There are many studies which point to a deleterious relationship between smoking and pregnancy. Health concerns abound for not only the baby, but the mother as well. Perhaps, you and your spouse have been wanting to start a family. You finally get the test results back and it’s positive, you are pregnant! However, your enthusiasm is immediately tempered when the physician advises that you give up smoking - today.

Many women are in the same boat, as up to 30% of all pregnant women smoke. Of those, only a quarter of them will stop at any time during their pregnancy. This statistic seems rather high given the mounting evidence that smoking is so bad for the mom and baby.

For example, women who smoke have lower birth-weight babies. Doctors are seemingly obsessed with the baby's ability to gain weight during the pregnancy. Ask any pregnant woman and she’ll tell you that every appointment is marked by measuring the growth of the baby. Vigorous growth usually equates to healthy baby. In fact, weight gain of the fetus in utero is a primary indicator of fetal health and development. Not surprisingly, female smokers who are pregnant, typically have smaller babies. They weigh on average, less than 5 and a half pounds. Their nonsmoking counterparts, on the other hand, give birth to larger birth weight babies. The low birth weight could also be attributed to the babies not making it to full-term as some are born more prematurely.

Premature babies are more likely to have physical and other developmental challenges than full-term babies. For example, they have a greater risk for cerebral palsy, death and learning disabilities. In addition, babies born to women who smoke, also are two or three times more likely to die from sudden infant death syndrome or SIDS.

The health consequences are not just related to the baby in utero. The mother is also at increased risk if she smokes during her pregnancy. The literature points out that women who smoke have a greater risk of bleeding during the delivery process. Obviously, this is hazardous for the mom and her child. Yet despite these startling health risks, women continue to smoke into and throughout the whole of their pregnancy.

Smoking has also been linked to increased difficulty in getting pregnant in the first place. The detrimental effects of smoking are far reaching, even after the baby is born. Nicotine is easily transmitted through the mother’s breast milk when nursing. This may lead to further developmental concerns for the child.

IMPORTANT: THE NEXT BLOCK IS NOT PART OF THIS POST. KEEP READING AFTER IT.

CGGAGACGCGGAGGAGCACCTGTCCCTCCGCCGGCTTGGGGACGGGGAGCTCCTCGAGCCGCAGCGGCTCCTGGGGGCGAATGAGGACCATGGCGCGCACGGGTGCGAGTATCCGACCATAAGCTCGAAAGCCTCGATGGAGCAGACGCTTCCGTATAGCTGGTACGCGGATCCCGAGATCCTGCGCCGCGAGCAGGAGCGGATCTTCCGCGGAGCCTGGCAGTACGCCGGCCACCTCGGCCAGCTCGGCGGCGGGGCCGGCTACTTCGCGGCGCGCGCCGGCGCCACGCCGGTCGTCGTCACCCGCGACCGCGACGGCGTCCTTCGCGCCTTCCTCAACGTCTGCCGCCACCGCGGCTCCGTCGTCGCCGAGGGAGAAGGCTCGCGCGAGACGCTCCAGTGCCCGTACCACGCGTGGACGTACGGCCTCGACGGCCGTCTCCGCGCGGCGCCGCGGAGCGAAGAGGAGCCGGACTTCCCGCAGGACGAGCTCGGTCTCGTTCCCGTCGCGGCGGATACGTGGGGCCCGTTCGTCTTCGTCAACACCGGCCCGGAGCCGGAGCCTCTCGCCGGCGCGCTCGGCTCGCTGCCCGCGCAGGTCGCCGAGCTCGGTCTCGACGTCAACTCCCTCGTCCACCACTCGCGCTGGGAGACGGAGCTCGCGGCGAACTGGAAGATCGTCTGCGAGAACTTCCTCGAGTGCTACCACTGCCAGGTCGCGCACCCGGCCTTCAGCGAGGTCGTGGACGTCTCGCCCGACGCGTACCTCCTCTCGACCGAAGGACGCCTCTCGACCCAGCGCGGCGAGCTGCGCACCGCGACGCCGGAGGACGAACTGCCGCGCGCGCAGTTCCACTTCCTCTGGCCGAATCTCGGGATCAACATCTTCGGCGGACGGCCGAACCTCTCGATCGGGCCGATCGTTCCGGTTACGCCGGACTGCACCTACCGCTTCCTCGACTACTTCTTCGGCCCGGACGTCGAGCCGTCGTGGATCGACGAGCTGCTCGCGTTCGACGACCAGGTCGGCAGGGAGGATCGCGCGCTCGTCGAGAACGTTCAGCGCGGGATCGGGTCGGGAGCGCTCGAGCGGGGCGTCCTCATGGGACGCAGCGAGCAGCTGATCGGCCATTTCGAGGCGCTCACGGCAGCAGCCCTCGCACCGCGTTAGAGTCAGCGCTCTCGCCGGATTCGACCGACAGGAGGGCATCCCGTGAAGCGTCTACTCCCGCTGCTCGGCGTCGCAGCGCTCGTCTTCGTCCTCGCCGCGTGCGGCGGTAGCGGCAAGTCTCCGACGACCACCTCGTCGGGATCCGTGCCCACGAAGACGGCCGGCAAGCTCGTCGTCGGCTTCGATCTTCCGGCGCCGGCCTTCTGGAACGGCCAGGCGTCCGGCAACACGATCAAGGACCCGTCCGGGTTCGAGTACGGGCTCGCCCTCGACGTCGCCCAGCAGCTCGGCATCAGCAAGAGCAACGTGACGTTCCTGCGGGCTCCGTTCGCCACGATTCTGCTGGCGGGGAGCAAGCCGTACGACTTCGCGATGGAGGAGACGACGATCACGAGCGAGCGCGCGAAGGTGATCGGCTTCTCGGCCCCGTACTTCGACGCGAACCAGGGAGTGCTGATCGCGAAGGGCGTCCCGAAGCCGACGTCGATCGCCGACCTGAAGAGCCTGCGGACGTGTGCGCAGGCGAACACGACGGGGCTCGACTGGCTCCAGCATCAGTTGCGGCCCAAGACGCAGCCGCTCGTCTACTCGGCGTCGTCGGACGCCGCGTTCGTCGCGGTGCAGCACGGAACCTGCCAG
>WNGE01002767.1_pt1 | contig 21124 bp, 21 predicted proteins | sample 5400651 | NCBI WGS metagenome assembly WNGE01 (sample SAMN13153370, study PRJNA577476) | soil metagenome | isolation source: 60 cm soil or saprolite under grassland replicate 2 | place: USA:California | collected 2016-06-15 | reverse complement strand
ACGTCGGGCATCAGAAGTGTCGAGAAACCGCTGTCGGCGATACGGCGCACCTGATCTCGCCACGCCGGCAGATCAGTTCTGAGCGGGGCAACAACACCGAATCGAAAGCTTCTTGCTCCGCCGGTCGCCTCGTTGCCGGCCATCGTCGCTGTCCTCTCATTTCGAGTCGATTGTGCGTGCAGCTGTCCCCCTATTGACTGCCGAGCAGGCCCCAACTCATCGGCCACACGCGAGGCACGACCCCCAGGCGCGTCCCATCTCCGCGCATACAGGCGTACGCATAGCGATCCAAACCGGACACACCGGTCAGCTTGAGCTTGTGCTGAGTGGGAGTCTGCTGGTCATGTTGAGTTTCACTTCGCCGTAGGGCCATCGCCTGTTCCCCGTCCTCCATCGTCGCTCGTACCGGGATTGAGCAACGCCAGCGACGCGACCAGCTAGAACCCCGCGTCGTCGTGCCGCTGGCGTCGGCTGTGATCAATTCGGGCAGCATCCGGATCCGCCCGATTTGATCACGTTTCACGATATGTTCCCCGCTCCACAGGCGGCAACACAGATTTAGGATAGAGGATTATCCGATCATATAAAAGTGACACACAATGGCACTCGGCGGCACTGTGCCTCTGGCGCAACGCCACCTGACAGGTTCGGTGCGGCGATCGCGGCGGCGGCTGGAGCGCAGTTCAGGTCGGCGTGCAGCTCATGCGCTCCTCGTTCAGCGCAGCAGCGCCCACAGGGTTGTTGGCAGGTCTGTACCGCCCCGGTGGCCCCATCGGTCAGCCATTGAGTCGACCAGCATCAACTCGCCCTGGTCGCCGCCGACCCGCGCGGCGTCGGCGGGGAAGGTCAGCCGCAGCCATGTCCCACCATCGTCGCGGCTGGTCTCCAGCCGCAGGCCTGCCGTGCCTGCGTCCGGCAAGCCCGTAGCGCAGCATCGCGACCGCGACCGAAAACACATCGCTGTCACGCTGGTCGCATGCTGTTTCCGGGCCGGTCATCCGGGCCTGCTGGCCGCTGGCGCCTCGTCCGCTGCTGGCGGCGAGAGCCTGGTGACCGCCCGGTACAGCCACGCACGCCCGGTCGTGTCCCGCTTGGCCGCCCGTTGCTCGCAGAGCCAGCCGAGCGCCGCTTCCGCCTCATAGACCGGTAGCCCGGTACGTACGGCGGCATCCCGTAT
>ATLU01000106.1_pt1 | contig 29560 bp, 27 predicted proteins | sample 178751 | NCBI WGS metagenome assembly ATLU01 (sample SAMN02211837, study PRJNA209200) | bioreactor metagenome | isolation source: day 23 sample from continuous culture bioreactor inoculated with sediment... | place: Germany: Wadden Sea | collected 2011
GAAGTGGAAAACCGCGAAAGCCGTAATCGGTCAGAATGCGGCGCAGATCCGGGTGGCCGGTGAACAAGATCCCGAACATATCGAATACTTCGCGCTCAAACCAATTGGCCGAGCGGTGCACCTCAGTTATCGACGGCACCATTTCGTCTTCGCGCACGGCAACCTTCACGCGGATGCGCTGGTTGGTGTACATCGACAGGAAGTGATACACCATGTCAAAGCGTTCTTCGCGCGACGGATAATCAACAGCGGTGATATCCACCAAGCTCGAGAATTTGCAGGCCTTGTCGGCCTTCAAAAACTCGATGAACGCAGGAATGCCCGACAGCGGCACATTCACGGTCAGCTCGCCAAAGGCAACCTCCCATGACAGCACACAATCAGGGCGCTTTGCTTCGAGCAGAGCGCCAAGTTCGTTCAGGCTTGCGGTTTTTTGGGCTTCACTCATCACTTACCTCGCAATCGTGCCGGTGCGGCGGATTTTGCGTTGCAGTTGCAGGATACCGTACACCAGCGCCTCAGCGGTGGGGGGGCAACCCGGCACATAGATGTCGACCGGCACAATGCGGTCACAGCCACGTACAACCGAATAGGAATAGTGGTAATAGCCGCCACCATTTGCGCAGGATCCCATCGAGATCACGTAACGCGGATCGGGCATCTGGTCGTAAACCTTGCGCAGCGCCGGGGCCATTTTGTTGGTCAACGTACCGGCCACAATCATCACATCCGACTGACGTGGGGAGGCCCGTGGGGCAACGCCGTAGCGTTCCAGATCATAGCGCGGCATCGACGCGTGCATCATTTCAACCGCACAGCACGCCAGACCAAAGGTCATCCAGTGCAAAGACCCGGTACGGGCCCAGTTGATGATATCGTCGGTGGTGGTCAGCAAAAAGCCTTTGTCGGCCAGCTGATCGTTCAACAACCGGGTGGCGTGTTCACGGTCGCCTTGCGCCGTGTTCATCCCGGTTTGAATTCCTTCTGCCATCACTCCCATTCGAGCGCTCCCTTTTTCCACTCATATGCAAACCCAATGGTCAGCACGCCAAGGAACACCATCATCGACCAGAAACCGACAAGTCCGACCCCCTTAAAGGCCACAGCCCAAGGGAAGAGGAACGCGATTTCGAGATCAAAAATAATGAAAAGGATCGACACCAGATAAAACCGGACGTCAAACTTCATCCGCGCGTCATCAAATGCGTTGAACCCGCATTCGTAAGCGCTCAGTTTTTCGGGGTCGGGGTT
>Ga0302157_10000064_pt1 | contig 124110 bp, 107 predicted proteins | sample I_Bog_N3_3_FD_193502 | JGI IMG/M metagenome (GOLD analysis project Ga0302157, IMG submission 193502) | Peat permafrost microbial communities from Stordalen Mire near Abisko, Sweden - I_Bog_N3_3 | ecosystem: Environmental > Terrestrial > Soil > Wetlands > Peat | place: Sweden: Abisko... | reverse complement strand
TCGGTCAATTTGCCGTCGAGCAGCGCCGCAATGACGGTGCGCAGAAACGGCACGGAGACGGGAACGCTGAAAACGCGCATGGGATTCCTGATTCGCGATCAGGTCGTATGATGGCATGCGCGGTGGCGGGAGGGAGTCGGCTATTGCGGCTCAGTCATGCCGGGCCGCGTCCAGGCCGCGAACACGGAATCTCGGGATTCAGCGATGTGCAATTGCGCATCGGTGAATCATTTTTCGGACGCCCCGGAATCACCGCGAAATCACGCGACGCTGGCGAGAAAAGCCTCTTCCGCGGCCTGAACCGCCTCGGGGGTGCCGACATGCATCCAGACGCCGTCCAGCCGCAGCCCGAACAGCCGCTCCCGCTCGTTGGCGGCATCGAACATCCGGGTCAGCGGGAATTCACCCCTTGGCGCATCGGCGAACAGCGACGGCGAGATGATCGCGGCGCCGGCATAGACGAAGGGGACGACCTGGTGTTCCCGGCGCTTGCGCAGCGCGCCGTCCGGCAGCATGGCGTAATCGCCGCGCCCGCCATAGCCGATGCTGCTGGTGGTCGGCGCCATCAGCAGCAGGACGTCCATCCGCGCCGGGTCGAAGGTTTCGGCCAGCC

So why do pregnant women continue to smoke? As with others who smoke the answer may be quite simple, very few are motivated to quit. Either the physician doesn’t explain the benefits well enough or the woman simply doesn’t feel like she can quit. To make matters worse, more women smoke today than ever before. This is evidenced by what came out in the year 2000, as we saw for the first time in our history, the death rate in women from chronic obstructive pulmonary disease (COPD) - almost an exclusive smoker’s disease - exceeded that of men.

Quitting smoking is hard enough, without complicating the process with a pregnancy. However, the pregnancy should serve as motivation to quit as many people will stop smoking if they know it will harm someone else whom they love. The key is getting the right information from people who know the facts. Smoking cessation is all about making decisions to help yourself. The challenge is in preparing yourself and setting the right expectations for the process. Understanding what may happen and setting clear goals can be the difference-maker for a successful quit that results in a healthy pregnancy.

Author's Bio: 

Tim Frymyer, RRT has been a licensed respiratory therapist for over 20 years. He has treated countless patients suffering from smoking related illnesses. In an effort to limit the devastating effects of smoking, he has now set up a smoking cessation website to assist and educate those seeking help to stop smoking.